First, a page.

Shouts, whistles and chaos in the Hungarian Parliament at the overtime-law debate
There is a proposed amendment to the Hungarian Labour Act before Parliament that would raise the possible yearly amount of overtime from 250 hours to 400 based on agreements with the individual employees and would change the overtime banking timeframe from the maximum of 1 year to a 3-year long period. The amendment is set to go on to the final vote on Wednesday.
The opposition parties planned to obstruct the parliamentary debate of the proposal on Monday - they handed in more than 2800 proposed changes to the text of the amendment, trying to force the Parliament to reject the agenda containing the labour law debate. Bertalan Tóth, socialist MP said, "Finally, this will give a chance for MP-s of Fidesz to learn what working overtime is like." He said the proposed amendment makes employees in Hungary vulnerable to the whims of their employers. According to him, a secret pact was made between the government and multinational employers resulting in an extra workday every week for Hungarian employees.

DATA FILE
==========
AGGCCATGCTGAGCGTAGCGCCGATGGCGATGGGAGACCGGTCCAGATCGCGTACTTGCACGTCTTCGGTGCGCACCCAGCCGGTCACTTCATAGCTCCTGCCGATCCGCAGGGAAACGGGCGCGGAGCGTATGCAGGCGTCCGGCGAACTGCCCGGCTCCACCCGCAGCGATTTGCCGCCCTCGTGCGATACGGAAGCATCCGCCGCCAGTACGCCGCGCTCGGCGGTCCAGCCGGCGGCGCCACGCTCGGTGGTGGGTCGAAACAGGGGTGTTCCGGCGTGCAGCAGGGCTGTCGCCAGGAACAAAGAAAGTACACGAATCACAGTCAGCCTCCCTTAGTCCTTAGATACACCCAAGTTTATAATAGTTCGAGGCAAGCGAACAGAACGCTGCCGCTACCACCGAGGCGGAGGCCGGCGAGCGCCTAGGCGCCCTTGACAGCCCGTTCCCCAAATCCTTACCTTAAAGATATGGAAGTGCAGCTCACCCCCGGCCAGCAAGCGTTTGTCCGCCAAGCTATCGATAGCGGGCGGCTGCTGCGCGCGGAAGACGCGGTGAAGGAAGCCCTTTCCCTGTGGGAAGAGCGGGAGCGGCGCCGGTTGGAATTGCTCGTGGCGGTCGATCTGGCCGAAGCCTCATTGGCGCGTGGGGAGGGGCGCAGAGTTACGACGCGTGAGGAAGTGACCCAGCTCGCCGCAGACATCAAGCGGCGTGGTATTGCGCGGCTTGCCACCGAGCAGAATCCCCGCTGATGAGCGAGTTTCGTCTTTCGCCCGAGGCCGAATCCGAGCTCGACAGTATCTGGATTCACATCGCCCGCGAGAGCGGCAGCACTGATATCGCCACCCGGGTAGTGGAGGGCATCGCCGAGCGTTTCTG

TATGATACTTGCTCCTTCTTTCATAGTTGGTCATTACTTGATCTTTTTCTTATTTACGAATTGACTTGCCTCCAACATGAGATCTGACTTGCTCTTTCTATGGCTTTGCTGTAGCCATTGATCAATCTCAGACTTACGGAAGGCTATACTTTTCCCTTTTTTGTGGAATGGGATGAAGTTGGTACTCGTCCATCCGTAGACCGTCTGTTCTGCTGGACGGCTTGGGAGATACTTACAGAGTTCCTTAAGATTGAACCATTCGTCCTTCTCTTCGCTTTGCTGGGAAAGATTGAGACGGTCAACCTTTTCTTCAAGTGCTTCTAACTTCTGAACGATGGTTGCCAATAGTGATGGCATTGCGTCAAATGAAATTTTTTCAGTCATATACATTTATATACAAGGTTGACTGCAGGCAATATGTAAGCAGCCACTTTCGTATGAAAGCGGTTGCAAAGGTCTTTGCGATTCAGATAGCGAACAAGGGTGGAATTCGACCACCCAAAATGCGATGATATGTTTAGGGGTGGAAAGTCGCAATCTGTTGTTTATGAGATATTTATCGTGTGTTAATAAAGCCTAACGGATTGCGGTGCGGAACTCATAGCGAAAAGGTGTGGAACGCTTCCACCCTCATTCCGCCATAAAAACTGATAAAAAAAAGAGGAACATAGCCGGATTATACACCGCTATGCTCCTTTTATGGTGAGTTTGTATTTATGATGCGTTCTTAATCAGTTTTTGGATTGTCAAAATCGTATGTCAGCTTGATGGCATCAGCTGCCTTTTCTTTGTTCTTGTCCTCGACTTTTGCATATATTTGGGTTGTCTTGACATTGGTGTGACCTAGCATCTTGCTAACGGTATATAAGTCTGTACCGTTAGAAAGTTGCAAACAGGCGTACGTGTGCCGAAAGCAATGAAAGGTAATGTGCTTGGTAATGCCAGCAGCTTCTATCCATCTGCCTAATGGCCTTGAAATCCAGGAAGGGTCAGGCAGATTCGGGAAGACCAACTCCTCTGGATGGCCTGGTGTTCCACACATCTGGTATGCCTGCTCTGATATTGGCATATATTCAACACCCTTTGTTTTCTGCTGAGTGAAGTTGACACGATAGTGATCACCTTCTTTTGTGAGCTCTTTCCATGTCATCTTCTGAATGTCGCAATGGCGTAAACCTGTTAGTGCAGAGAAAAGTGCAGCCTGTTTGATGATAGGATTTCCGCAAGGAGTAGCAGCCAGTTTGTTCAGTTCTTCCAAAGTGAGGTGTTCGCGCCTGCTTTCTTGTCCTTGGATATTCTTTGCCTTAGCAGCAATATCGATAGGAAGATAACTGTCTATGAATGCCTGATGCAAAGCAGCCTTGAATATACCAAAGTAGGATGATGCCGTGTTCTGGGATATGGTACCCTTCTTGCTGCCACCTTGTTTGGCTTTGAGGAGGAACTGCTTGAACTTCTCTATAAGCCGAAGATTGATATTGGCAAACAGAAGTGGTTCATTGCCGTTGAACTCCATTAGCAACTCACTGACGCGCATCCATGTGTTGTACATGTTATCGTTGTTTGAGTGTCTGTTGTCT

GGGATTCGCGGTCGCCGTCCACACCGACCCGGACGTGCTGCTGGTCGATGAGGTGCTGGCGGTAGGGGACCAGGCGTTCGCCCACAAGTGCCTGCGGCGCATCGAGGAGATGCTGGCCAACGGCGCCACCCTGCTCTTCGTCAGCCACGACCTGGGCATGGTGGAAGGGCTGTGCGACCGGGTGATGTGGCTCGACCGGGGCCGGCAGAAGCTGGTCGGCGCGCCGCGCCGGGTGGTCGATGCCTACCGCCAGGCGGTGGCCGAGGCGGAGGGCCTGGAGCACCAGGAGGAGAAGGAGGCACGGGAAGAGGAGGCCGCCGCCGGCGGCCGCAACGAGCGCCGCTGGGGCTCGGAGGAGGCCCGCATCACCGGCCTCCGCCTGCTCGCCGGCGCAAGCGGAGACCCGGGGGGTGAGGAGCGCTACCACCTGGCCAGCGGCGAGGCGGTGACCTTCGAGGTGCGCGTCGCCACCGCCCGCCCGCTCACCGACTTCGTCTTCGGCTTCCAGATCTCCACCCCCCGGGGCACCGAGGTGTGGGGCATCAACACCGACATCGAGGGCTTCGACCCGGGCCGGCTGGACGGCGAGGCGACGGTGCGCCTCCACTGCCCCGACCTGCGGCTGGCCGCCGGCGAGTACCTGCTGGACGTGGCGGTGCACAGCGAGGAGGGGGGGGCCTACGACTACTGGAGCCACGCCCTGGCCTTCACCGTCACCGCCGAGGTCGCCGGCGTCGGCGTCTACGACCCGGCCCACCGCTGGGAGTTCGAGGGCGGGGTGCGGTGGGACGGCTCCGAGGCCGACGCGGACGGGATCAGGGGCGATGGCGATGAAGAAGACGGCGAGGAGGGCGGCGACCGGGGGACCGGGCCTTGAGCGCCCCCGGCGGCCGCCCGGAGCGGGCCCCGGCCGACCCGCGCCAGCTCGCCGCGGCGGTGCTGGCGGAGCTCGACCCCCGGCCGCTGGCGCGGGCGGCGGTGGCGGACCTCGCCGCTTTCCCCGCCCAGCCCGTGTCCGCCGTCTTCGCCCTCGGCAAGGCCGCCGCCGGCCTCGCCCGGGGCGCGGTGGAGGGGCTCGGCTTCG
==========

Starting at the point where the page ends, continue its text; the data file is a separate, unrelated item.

The obstruction plans, however, went up in smoke when the Justice Committee of the Parliament decided to hold a single vote on the more than 2925 proposed changes. The Committee's session was held right before the parliamentary session at the request of President of the Parliament László Kövér, and they deemed the changes to be unfit for negotiation. Representatives of the Hungarian Socialist Party (MSZP) and Democratic Coalition (DK) called the decision illegal and unacceptable.
Most of the opposition members of Parliament protested the decision of the Justice Committee by yelling and blowing whistles and ended up ultimately leaving the session. Speaker of the House László Kövér called the Parliamentary Guard to line up at the parliament hall's entrances, but they ended up not intervening.
Tímea Szabó, the parliamentary floor leader of Párbeszéd said that if the parliament passes the amendment of the Labour Act, they will turn to the Constitutional Court and the European Court of Human Rights as the debate for the amendment did not abide by the rules and regulations governing it.
"Today is the international day of human rights which the government celebrates by turning millions of Hungarian workers into slaves," she said and added that the 400 hours of overtime practically means the introduction of the Saturday workdays.
(Cover: Opposition MPs protesting at the session of Parliament on 10 December 2018. Photo: Zoltán Máthé / MTI)
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